Lucy Brightens Dark Days Of Advent
Published: December 8, 2011
Here’s the question of the day: Are you ready for Christmas? As for me, I still have three-million-and-one things to do, but still I am looking forward with great anticipation to the big day.
After all, when it comes to Christmas, what’s not to like? There’s that whole jolliness thing with eggnog, cookies and the giggling of our tiny Florida cousins (once or twice removed, but who’s counting?). And don’t forget the glorious hymns singing praise to our Lord Jesus Christ!
Still, like so many other folks, I struggle with the winter blues, so I rather dread the dark weeks of Advent and the bleakness of January.
This year, though, I’m seeking help from an Advent saint whose feast day is Dec. 13. Her name is Lucy and comes from the Latin—lux—meaning light.
Under the old Julian calendar, that day marked the winter solstice, the shortest day of the year, so Lucy is associated with the gradual lengthening of days, as well as the light of Christ.
Many details about Lucy’s life are murky, but historians agree she was born in A.D. 283 in Syracuse, Sicily. She died 21 years later during the persecutions by Diocletian.
Lucy’s mother was a convert from paganism to Christianity and she raised her daughter in the faith. Evidently a pagan nobleman was eager to marry the beautiful Lucy, but she rejected him because she had taken a secret vow of virginity as a sign of her love for Christ.
Enraged, the would-be suitor denounced Lucy to the authorities, revealing her allegiance to the then-illegal Christian faith.
There are various stories about the terrible punishments this poor girl was subjected to. The authorities insisted that she reject Christ and make sacrifices to the pagan gods, and when she refused, she was condemned to work in a brothel.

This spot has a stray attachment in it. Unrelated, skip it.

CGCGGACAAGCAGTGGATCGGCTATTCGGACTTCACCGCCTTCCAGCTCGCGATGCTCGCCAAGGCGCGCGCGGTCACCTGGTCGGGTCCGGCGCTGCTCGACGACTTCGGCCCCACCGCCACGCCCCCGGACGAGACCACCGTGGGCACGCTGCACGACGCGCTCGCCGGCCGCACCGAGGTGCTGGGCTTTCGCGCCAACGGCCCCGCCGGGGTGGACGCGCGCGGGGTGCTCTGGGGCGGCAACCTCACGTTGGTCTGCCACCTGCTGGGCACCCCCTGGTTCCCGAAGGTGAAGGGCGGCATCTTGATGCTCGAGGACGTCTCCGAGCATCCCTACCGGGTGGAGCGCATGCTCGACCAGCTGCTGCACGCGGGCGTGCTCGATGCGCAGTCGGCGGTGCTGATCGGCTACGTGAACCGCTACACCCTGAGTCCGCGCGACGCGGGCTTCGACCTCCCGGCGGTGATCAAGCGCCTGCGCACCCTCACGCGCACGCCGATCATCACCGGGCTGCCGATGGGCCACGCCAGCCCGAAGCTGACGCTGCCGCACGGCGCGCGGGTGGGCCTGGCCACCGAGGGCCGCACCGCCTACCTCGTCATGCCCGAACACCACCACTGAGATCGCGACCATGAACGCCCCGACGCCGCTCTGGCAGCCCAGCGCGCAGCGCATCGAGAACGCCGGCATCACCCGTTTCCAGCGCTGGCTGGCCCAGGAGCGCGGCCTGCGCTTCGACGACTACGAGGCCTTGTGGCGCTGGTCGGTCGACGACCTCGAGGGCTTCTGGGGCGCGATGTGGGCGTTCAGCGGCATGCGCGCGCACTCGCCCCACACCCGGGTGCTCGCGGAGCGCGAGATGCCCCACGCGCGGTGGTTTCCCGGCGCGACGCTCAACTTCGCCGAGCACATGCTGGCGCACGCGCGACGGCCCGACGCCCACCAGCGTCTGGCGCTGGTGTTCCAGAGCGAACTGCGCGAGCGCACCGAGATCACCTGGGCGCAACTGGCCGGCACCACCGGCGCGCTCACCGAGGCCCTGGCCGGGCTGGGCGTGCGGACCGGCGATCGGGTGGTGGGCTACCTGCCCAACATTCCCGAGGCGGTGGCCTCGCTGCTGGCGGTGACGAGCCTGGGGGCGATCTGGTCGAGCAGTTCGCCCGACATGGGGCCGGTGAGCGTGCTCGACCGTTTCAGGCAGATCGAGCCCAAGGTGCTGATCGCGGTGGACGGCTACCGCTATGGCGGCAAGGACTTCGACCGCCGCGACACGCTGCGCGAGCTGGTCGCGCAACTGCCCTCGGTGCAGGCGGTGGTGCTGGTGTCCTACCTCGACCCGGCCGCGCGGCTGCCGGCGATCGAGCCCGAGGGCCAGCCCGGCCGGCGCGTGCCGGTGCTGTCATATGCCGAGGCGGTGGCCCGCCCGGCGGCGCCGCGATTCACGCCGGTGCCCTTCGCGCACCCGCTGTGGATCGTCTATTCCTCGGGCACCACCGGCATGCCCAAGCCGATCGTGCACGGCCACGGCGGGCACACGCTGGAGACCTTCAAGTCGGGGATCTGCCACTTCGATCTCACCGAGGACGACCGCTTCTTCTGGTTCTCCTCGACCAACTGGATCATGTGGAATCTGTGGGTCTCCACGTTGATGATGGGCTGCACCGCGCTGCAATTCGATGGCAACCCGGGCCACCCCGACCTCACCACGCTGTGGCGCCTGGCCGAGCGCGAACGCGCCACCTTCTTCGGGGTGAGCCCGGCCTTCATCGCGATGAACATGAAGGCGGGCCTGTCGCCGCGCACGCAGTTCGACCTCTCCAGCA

The soldiers who tried to drag her there, however, were unable to budge her. They then tried to burn her to death, but the flames wouldn’t harm her. Rather than relinquish Christ, Lucy finally succumbed to a brutal death by being stabbed in the throat.
Many cultures have huge celebrations on her feast day. Sicilians are especially devoted to Lucy because in 1582 there was a famine in Syracuse, and the townspeople prayed for her intercession. When ships loaded with wheat showed up on Dec. 13, they rejoiced.
People were so hungry that they cooked and ate the wheat instead of taking the time to grind it into flour. To this day Italians celebrate the feast day of Santa Lucia by preparing a variety of delicious dishes made with cooked wheat.
In the Scandinavian countries, people mark St. Lucy’s day with splendid processions consisting of women and girls dressed as “Lucy brides” and wearing pure white dresses with red sashes. They carry lit candles, and the leader wears a crown with white candles attached.
In Croatia, the custom is to plant wheat on Dec. 13. The seeds are pressed into a small dish of soil, which is kept moist and placed in a warm spot. By Christmas Eve the green shoots of wheat should have appeared, and the pot is placed next to the manger as a gift to the one Lucy loved so much. He was called the Bread of Life and was born in Bethlehem, which means “house of bread.”
Many people also keep a candle lit all day as a tribute to the saint who kept Christ’s love aglow in her heart despite unimaginable suffering.
Lucy is a special saint for anyone who longs for Christ’s light to fill their hearts. She leads us through the darkness of Advent to the brightness of Christmas. And she surely can help us through all the bleak days of winter. St. Lucy, pray for us!
Lorraine’s latest books include a biography of Flannery O’Connor, “The Abbess of Andalusia,” and a fun-filled mystery set at a small parish in Decatur, “Death of a Liturgist.” Artwork is by Jef Murray, her husband. Readers may contact the Murrays at email@example.com.